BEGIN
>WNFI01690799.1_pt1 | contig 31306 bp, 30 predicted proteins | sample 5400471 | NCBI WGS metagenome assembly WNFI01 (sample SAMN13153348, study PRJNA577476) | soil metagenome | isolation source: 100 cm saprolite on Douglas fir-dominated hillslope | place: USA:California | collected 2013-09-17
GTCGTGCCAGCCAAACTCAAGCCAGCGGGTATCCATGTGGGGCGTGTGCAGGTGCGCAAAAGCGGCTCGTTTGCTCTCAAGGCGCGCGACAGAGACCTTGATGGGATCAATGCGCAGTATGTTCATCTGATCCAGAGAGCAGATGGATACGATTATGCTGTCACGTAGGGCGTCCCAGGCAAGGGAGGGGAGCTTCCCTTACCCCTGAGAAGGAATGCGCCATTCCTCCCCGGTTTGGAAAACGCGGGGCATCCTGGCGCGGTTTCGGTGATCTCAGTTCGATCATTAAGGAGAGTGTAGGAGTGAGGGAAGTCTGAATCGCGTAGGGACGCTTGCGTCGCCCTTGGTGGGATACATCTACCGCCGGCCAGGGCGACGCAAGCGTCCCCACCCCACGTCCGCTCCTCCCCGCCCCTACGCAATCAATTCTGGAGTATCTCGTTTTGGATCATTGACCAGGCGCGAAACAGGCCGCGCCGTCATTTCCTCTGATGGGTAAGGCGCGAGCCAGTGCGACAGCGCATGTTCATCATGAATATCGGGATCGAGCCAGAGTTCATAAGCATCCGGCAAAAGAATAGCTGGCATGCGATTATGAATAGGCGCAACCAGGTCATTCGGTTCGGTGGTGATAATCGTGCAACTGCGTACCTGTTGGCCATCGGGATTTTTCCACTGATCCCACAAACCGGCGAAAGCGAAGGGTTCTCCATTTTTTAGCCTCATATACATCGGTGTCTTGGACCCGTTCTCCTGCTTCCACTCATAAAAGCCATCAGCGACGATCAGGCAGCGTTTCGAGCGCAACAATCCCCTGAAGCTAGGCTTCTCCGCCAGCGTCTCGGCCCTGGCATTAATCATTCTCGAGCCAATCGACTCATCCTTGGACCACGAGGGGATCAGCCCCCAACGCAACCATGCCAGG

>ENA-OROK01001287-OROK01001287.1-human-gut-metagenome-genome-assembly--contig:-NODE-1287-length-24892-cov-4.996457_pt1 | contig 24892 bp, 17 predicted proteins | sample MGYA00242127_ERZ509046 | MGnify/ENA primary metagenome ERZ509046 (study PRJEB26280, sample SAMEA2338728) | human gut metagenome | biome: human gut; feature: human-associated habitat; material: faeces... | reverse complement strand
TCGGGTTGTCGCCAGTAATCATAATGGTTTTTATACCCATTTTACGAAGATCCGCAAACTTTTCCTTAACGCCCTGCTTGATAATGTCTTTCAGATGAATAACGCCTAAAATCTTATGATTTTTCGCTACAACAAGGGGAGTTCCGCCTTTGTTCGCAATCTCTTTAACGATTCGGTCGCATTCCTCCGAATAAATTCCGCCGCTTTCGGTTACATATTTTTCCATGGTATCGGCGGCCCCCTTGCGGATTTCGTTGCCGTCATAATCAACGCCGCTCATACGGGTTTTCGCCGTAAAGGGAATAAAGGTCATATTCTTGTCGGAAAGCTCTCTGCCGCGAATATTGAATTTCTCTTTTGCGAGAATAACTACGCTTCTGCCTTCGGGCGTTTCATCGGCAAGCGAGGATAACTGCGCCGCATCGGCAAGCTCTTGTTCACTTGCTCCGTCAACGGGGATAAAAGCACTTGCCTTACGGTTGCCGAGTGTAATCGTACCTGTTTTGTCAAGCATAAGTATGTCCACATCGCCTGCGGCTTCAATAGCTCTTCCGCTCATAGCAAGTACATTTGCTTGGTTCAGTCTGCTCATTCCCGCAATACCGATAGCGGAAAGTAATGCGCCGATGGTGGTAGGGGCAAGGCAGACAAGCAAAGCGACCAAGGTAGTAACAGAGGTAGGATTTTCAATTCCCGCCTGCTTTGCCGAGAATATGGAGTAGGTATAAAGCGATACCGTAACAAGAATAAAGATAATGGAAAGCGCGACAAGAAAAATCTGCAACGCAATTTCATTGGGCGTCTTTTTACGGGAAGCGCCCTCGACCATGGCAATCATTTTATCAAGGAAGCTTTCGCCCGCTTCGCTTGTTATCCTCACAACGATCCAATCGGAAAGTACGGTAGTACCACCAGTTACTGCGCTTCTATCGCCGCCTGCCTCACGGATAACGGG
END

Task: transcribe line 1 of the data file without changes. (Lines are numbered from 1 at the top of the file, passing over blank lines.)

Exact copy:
>WNFI01690799.1_pt1 | contig 31306 bp, 30 predicted proteins | sample 5400471 | NCBI WGS metagenome assembly WNFI01 (sample SAMN13153348, study PRJNA577476) | soil metagenome | isolation source: 100 cm saprolite on Douglas fir-dominated hillslope | place: USA:California | collected 2013-09-17